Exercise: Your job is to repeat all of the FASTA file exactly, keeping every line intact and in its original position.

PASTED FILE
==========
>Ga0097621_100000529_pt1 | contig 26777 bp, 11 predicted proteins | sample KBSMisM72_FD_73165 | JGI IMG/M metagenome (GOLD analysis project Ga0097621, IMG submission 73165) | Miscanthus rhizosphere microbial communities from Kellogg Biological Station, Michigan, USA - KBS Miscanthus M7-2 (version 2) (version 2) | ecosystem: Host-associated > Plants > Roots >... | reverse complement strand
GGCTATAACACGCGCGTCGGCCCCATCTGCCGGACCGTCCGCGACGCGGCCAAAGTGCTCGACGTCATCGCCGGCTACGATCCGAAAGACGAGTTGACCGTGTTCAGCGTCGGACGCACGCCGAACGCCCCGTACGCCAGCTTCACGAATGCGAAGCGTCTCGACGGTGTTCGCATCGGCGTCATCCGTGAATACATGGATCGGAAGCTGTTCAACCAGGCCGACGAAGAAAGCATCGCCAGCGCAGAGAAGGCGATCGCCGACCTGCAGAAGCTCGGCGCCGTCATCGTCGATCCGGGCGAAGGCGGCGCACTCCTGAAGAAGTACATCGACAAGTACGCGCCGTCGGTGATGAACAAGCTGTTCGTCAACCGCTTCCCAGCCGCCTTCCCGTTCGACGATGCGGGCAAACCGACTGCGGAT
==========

>Ga0097621_100000529_pt1 | contig 26777 bp, 11 predicted proteins | sample KBSMisM72_FD_73165 | JGI IMG/M metagenome (GOLD analysis project Ga0097621, IMG submission 73165) | Miscanthus rhizosphere microbial communities from Kellogg Biological Station, Michigan, USA - KBS Miscanthus M7-2 (version 2) (version 2) | ecosystem: Host-associated > Plants > Roots >... | reverse complement strand
GGCTATAACACGCGCGTCGGCCCCATCTGCCGGACCGTCCGCGACGCGGCCAAAGTGCTCGACGTCATCGCCGGCTACGATCCGAAAGACGAGTTGACCGTGTTCAGCGTCGGACGCACGCCGAACGCCCCGTACGCCAGCTTCACGAATGCGAAGCGTCTCGACGGTGTTCGCATCGGCGTCATCCGTGAATACATGGATCGGAAGCTGTTCAACCAGGCCGACGAAGAAAGCATCGCCAGCGCAGAGAAGGCGATCGCCGACCTGCAGAAGCTCGGCGCCGTCATCGTCGATCCGGGCGAAGGCGGCGCACTCCTGAAGAAGTACATCGACAAGTACGCGCCGTCGGTGATGAACAAGCTGTTCGTCAACCGCTTCCCAGCCGCCTTCCCGTTCGACGATGCGGGCAAACCGACTGCGGAT